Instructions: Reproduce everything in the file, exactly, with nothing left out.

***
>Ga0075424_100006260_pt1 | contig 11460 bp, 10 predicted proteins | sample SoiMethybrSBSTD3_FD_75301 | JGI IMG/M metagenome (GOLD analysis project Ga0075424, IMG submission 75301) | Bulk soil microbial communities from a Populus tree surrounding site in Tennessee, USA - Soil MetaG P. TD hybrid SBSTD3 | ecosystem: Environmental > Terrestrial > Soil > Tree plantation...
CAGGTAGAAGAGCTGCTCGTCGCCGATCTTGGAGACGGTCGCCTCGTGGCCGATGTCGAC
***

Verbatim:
>Ga0075424_100006260_pt1 | contig 11460 bp, 10 predicted proteins | sample SoiMethybrSBSTD3_FD_75301 | JGI IMG/M metagenome (GOLD analysis project Ga0075424, IMG submission 75301) | Bulk soil microbial communities from a Populus tree surrounding site in Tennessee, USA - Soil MetaG P. TD hybrid SBSTD3 | ecosystem: Environmental > Terrestrial > Soil > Tree plantation...
CAGGTAGAAGAGCTGCTCGTCGCCGATCTTGGAGACGGTCGCCTCGTGGCCGATGTCGAC